Biese, McNeal-Trice, and Viera named Medical Alumni Loyalty Fund Distinguished Teaching Professors

Kevin Biese, MD, associate professor of emergency medicine, Kenya McNeal-Trice, MD, associate professor of pediatrics, and Anthony Viera, MD, MPH, distinguished associate professor of family medicine, were nominated by the Academy of Educators and the National Loyalty Fund Committee of the Medical Alumni Association.

Biese, McNeal-Trice, and Viera named Medical Alumni Loyalty Fund Distinguished Teaching Professors click to enlarge Left to Right: Dr. Kevin Biese, Dr. Kenya McNeal-Trice, Dr. Anthony Viera

The three professors were selected because they demonstrated excellence and leadership in teaching medical students, as well as, generating innovative teaching techniques. The term of the professorship is four years and will begin August 1, 2014. This award will support their roles as both agents of change and ambassadors for the School of Medicine, underscoring the School's commitment to innovation and excellence in medical education across the country. 

Kevin Biese, MD, is an associate professor and Residency Program Director for emergency medicine. "Dr. Biese has been a leader in efforts to develop effective research and clinical approaches to enhance the timely and appropriate care of geriatric patients in the emergency department as well as innovative approaches to the education of nurses, residents, and attending physicians," wrote Dr. Charles B. Cairns in the nomination letter for Dr. Biese. "These efforts have directly led to changes in the care of geriatric patients in the UNC emergency department."

Cairns continues, "Under Kevin’s leadership, the residency program has been become nationally renowned. Currently, the residency program receives 1000 applications for our 10 annual entry positions. Kevin has focused on enhancing the educational aspects of the residency."

Kenya McNeal-Trice, MD, is an associate professor and Residency Program Director for Pediatrics. In the nomination letter written by Dr. Wesley Burks, he states, “She is a mentor for the Covenant Scholars program on the undergraduate campus, works tirelessly with many pipeline programs, and works formally in the SOM as one of the Larry Keith Advisors. She interviews for the SOM Admissions committee and Pediatrics Residency. She takes on students and residents who are having trouble and mentors them directly; spending multiple hours devoted to helping improve their skills. She is adept at gaining the trust of her learners and assuring that they understand her to be their advocate, and through that work, one by one, she helps learners change.”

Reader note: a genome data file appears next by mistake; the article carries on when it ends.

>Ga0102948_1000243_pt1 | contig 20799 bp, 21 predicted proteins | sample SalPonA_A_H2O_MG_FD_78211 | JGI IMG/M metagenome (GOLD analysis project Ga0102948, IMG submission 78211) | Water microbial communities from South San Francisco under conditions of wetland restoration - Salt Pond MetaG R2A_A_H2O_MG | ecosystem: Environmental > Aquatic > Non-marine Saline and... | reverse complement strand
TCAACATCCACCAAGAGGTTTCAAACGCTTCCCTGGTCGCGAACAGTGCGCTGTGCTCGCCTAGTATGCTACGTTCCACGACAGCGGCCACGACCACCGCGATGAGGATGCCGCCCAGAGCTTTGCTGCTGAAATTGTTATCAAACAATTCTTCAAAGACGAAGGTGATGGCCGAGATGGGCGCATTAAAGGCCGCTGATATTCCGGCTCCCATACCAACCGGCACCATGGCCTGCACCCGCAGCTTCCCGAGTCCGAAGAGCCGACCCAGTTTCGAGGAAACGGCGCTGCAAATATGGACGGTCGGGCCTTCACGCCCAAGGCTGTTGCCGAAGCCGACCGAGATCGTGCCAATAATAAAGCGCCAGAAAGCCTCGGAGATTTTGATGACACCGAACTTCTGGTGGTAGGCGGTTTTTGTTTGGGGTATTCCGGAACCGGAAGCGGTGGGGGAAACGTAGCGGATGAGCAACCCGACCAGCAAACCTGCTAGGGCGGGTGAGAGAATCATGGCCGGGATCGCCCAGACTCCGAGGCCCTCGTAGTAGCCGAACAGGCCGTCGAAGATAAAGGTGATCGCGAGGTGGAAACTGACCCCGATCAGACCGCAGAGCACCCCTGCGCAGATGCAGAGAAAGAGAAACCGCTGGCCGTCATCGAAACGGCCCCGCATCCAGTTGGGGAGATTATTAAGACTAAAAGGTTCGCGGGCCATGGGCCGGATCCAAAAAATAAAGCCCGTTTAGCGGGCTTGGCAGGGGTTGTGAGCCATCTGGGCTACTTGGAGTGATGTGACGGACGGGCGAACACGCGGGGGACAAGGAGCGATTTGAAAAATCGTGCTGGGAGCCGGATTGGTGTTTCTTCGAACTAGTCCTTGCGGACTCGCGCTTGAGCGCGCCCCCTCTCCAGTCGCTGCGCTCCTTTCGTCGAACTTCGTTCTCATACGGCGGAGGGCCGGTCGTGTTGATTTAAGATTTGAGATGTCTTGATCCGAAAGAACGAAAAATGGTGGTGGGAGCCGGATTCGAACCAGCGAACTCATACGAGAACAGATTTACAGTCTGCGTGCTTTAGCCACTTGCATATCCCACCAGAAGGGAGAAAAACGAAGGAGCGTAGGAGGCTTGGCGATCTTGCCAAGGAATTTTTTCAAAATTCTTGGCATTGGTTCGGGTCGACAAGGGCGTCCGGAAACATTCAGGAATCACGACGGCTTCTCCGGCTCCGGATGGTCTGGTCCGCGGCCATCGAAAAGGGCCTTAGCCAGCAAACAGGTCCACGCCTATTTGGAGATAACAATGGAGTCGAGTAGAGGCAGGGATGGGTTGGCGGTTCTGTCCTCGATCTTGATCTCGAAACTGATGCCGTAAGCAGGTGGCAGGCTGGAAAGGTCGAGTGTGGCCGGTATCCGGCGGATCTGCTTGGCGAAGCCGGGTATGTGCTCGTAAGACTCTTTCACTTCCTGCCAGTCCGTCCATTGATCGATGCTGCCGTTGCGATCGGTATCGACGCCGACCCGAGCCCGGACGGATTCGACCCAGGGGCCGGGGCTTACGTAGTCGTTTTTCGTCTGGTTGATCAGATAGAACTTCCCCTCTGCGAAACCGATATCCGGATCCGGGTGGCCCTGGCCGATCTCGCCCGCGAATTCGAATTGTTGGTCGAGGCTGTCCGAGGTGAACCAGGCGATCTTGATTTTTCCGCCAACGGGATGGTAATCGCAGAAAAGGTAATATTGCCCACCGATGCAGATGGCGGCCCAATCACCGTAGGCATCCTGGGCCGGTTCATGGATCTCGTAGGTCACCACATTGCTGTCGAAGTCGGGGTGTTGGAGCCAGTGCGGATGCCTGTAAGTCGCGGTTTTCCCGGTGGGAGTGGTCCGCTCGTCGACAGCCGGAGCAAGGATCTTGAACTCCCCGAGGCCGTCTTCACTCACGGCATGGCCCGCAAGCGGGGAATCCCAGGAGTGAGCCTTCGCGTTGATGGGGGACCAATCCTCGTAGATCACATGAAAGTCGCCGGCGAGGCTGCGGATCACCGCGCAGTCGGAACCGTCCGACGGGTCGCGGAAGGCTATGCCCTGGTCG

Through donor support, a Junior Faculty Development Award, and a Children’s Promise grant, McNeal-Trice received grant funding to support the Transition to Pediatric Internship curriculum. She has presented her work on this curriculum across the country to venues including the Pediatric Medical Student Education community, COMSEP, and the AAMC. As a result of her innovative work, she earned the Academy of Educators Innovation in Teaching Award.

Anthony Viera, MD, MPH, is the Director of Health Care & Prevention for Public Health and Distinguished Associate Professor of Family Medicine. Viera developed many educational innovations throughout his career. Some examples include the print book series, CrossWardsTM. The book series contains games, like crossword puzzles and word jumbles, which benefit medical students in preparation for board examinations. With support funding from the Health Resources and Services Administration, Viera created a virtual simulation game to assist teaching population health concepts and principles within the medical school curriculum. At the annual meeting of the Society of Teachers of Family Medicine in May, he presented his work for a text-messaging curriculum intended for residency education, known as eGEMsTM or electronically Generated Educational Messages.

In support of Viera's nomination, Dr. Warren Newton wrote, "In addition to great contributions and outstanding evaluations, what characterizes Dr. Viera has been a remarkable commitment both to learners and to innovation in teaching techniques. He serves as a mentor with dozens of students in the MD-MPH program and with many of the 16 fellows per year in our faculty development program. He spends countless hours working with them on their projects and talking with them about their career, and effortlessly brings students and residents in as co-teachers."

 Newton ends his letter saying,  "Finally, I want to make note that he has created and piloted a first-year undergraduate seminar at UNC entitled Health of the Nation; he was convinced that Medicine needs to become more active in recruiting the very best of undergraduates—and the result was this award winning course."